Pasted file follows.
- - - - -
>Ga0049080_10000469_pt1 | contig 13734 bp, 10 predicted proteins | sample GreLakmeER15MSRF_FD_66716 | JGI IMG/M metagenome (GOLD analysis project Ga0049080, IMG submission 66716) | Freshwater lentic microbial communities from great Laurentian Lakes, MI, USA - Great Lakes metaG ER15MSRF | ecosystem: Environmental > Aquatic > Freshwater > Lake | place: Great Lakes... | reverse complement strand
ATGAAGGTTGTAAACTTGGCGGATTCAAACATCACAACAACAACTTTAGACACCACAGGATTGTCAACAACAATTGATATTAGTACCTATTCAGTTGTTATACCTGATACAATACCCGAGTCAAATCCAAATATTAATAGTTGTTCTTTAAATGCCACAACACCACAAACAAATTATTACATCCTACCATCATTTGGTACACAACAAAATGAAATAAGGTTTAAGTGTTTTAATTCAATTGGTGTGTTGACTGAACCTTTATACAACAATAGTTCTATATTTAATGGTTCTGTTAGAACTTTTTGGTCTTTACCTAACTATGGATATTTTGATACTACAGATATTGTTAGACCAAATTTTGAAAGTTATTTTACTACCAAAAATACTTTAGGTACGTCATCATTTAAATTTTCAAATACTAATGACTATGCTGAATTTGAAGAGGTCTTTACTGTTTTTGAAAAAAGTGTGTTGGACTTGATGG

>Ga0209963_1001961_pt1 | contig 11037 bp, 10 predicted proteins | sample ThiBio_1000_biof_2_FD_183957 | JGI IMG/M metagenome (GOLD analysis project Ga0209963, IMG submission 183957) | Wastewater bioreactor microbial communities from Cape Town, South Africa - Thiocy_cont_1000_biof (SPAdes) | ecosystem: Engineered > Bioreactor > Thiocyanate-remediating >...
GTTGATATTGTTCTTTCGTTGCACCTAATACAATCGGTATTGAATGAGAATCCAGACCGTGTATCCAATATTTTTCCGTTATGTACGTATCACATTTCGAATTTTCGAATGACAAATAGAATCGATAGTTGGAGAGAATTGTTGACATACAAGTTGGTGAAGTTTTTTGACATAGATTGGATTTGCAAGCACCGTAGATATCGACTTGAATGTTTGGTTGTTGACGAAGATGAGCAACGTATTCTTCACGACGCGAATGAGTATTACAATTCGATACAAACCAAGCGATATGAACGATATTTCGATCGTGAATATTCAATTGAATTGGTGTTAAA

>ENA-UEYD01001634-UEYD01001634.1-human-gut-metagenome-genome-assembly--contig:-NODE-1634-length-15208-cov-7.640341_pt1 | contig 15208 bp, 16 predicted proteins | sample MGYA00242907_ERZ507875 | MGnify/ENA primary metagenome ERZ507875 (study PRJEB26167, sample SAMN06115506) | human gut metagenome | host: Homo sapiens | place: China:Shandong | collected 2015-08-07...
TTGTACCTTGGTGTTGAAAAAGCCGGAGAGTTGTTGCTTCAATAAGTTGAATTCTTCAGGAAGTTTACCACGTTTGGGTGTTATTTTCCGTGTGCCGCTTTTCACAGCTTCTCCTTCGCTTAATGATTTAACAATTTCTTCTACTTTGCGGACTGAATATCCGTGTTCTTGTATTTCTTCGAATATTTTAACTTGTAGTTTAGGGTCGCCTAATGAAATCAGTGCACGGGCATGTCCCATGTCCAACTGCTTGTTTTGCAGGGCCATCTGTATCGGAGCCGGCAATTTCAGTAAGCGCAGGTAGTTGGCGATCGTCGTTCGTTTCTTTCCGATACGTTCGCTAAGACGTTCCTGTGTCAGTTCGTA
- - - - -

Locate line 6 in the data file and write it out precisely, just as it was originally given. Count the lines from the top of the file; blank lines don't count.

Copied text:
TTGTACCTTGGTGTTGAAAAAGCCGGAGAGTTGTTGCTTCAATAAGTTGAATTCTTCAGGAAGTTTACCACGTTTGGGTGTTATTTTCCGTGTGCCGCTTTTCACAGCTTCTCCTTCGCTTAATGATTTAACAATTTCTTCTACTTTGCGGACTGAATATCCGTGTTCTTGTATTTCTTCGAATATTTTAACTTGTAGTTTAGGGTCGCCTAATGAAATCAGTGCACGGGCATGTCCCATGTCCAACTGCTTGTTTTGCAGGGCCATCTGTATCGGAGCCGGCAATTTCAGTAAGCGCAGGTAGTTGGCGATCGTCGTTCGTTTCTTTCCGATACGTTCGCTAAGACGTTCCTGTGTCAGTTCGTA